The Heritage Corner, Springhill Record

May 21st, 2014

Feb. 2, 1939Springhill Record
Damage Slight As Town Experiences Miniature Quake; Rush to Mines

     No. 2 mine and the whole town rocked from the force of the “bump” in No. 2 mine at 10:50 Tuesday evening, throwing the whole town into a state of excitement that did not subside until it was learned that no serious damage had been done and only two or three men only slightly injured by falling timber or flying rock.

     The blast occurred at 10:50 p.m. just ten minutes before the trolleys went on to bring the backshift to the surface and serious concern was felt for the safety of the men below as the wires were down and no contact could be made for some time except for men making their way to points above the bump through the pipe slope and fan slope.  First word came from Ross at the 6800 bottoms, near where the worst damage was done.  There was a sigh of relief as he expressed the opinion that the men were safe.  From then on men were hoisted through the fan slope and the whole story began to unfold itself. 

     In the meantime officials were rushing to the scene and preparations were made to lower items to the scene of the trouble.  One must pay tribute to this band of men as they were lowered into the depths seeking the extent of the damage and the safety of the men working below.  Not knowing if there would be another violent bump or not they carried out unhesitatingly what they considered their duty.

Excitement Reigned – While everything was being done at the mine that could be done, men, women and children were rushing from their homes to the pit head, seeking their loved ones who within the half hour would have been safe in their own homes. 

     The bump was so severe that many rushed to their furnaces, thinking they had exploded.  As a matter of fact the shock was so severe it felt like an explosion rather than the ordinary bump.  There was a great deal of rushing around in the homes from the cellar to the attic until it was realized that the disturbance had been caused in the mine. 

    The telephone office and the one operator on duty, was deluged with calls and could not begin to take care of them.  Gradually, however, the “day” operators rallied to her assistance and service was soon back to normal.  It was still difficult to satisfy enquirers as only this week, the Company system had been cut off, except a connection at the Company Office, and little information was available.  It was then the trek started for the mine and the streets were soon black with cars, men, women and children eager for word of brothers, husbands and fathers.  Among the group were Doctors, trained nurses, ready to render whatever assistance might be necessary for the men below.

Calm Around the Mine – On the scene The Record reporter found Supt. E.B. Paul at the Managers office, by the telephone waiting word from the underground, while officials were busy on the bankhead landing a full rake that had been stopped on the slope and were preparing to go down to the scene of the trouble.  Mine Manager, Wm. F. Campbell, who has charge of No. 2 mine, and his Assistant Donald McLeod, as well as the Superintendent were worried looking men until word trickled through that “all was well”.  Interest then centred on getting the men to the surface in case there was another bump which might trap them in the depths.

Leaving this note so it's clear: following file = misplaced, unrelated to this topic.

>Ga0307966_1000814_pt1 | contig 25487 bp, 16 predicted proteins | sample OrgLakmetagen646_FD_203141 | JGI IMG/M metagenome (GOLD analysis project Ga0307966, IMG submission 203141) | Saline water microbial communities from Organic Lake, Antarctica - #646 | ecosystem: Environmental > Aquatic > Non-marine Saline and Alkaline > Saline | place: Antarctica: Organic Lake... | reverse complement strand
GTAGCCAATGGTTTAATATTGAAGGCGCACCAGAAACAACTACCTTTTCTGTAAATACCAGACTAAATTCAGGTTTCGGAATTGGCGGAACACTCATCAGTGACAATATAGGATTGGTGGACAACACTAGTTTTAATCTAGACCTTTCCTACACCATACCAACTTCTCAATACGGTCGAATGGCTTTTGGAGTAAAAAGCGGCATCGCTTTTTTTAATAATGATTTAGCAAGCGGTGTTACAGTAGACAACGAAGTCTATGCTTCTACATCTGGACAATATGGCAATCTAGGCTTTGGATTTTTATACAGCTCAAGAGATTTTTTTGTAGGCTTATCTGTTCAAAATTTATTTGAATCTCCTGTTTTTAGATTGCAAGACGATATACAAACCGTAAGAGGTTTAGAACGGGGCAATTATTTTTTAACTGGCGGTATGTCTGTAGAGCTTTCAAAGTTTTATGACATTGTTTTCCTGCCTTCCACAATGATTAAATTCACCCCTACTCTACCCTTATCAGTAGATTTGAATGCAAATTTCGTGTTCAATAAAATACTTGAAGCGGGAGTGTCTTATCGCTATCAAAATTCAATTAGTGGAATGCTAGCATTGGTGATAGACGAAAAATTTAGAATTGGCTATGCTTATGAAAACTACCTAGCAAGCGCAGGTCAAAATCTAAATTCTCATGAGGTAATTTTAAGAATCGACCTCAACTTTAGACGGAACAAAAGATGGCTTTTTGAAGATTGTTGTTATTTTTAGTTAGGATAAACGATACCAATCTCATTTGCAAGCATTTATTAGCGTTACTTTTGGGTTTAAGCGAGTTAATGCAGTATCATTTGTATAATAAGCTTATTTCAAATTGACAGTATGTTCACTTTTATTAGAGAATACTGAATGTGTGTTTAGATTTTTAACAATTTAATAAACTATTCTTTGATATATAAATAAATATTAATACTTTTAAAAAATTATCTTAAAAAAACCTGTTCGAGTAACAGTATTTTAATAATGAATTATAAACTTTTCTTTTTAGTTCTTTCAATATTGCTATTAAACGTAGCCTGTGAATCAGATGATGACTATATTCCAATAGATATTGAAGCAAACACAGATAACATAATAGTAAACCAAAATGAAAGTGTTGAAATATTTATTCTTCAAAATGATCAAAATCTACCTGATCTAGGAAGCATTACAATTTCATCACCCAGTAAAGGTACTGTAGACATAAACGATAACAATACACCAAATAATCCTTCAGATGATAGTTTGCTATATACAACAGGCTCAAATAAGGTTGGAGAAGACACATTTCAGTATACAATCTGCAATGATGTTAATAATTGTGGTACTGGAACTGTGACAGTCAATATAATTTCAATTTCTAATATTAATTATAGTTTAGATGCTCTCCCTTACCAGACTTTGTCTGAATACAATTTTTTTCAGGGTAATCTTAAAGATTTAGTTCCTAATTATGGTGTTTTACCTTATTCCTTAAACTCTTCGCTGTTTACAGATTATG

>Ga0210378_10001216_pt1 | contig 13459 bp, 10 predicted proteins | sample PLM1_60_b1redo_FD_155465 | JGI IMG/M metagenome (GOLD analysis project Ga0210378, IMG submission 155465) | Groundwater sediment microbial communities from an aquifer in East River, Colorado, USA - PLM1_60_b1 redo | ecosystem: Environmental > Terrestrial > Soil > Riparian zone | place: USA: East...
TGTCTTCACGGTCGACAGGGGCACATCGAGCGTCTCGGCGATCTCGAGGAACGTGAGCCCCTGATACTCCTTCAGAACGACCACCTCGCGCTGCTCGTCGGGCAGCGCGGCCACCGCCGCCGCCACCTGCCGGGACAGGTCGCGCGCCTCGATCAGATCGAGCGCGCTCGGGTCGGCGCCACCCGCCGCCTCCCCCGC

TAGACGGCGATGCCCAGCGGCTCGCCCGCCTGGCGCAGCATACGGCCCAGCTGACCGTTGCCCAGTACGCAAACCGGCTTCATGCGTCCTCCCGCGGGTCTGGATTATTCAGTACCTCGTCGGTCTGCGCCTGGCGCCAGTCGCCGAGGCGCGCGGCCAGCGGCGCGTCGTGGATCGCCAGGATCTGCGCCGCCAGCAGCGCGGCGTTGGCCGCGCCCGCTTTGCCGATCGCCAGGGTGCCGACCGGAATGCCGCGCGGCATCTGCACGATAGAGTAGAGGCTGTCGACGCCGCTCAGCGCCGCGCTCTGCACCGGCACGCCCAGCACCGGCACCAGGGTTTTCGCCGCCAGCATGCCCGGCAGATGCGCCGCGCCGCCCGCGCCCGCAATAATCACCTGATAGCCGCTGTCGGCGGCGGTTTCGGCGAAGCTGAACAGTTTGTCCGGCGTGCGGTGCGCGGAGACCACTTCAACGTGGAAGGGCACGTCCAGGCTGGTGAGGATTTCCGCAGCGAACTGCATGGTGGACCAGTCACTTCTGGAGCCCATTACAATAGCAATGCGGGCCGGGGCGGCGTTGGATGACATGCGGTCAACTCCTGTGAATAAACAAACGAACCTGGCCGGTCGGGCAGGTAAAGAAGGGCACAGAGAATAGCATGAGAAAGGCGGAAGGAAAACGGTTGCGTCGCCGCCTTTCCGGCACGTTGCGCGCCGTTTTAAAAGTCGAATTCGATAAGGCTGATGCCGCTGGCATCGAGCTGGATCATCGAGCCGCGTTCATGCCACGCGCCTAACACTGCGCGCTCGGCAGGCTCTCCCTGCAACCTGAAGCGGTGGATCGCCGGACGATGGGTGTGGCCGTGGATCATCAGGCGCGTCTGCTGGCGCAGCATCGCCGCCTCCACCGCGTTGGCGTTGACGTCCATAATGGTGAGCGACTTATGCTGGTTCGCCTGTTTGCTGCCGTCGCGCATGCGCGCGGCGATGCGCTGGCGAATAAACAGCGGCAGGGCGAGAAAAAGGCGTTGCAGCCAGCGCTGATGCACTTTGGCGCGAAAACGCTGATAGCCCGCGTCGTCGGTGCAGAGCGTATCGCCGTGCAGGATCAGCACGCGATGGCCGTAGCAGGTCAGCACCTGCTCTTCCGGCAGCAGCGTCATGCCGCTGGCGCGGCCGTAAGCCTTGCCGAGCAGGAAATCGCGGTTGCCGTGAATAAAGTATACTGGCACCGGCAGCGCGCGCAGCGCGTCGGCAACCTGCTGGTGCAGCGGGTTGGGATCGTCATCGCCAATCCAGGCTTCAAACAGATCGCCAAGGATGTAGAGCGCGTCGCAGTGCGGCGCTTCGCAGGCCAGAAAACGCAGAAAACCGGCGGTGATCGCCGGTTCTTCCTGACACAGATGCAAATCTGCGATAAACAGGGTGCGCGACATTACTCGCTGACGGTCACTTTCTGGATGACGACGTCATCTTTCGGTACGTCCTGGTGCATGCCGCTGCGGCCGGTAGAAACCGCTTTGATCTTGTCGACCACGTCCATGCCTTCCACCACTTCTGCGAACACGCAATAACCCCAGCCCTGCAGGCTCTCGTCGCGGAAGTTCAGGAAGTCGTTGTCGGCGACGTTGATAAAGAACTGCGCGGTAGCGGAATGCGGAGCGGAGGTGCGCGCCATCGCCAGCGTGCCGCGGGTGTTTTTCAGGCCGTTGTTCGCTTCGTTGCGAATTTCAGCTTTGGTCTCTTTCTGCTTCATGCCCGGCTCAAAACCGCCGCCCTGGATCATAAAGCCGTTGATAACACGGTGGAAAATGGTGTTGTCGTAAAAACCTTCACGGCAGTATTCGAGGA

Survey the Mines – The officials, accompanied by Deputy Inspector of Mines Arthur Phillips and Charles MacKenzie, Mining Engineer, were lowered into the mine and surprise was expressed on all sides that there was so little actual damage from one of the worst bumps that Springhill has ever experienced.  From the 7100 to the 8600 there was considerable timber and loose coal down, but no stone.  This section suffered the most from the shock.

     Starting at the 6100 the shock moved down.  But not before the overcast at the 6100 as well as concrete stoppings were smashed.  At the 6800 the concrete wall at the pump house was smashed as well as a brick stopping.

     From the 7100 to the 8600 there was considerable timber and loose coal was down, but on the whole damage was slight.

Held Up 24 Hours – As is the custom following a bad bump the mines were held idle for 24 hours to be certain there would be no reoccurrence of the bump.  During this period not even repairmen were allowed to enter the mine and the pumps are still.  In the meantime preparations are made to rush repairs which official examination shows to be necessary and at the expiration of the 24 hour period workmen tackled the job of getting the mine ready to work today. 

Smash Pipes – As an example of the severity of the bump the 15 inch pipe through which the mine water is pumped, is broken.  This pipe is said to be about 2 ½ inches thick.

Down Underneath – At the time of the shock the waiting head at the 7100 was well filled with men waiting for the trollies which were due ten minutes later.  One of the occupants described the scene as one of terror for a moment.  Its suddenness startled the men and the dust was so thick they could not see each other although they were shoulder to shoulder.  The coolness of the veterans finally prevailed when it was realized that no particular damage had been done and the men rushed to the back slope on their way to the surface.

Back to Normal – Today the town is back to normal and worked has resumed as if nothing has happened.  The cause of “bumps” and how to overcome them is one of those mysteries which remain unsolved in the mining world.  They are just one of the hazards which men underground are called upon to undergo in their search for a living.  While perhaps a little shaky today, miners will be busy sweating as usual to produce their quota of coal and officials will be busy getting things back to normal.  As far as can be learned all parts of the mine down to the 10, 200 foot level are working.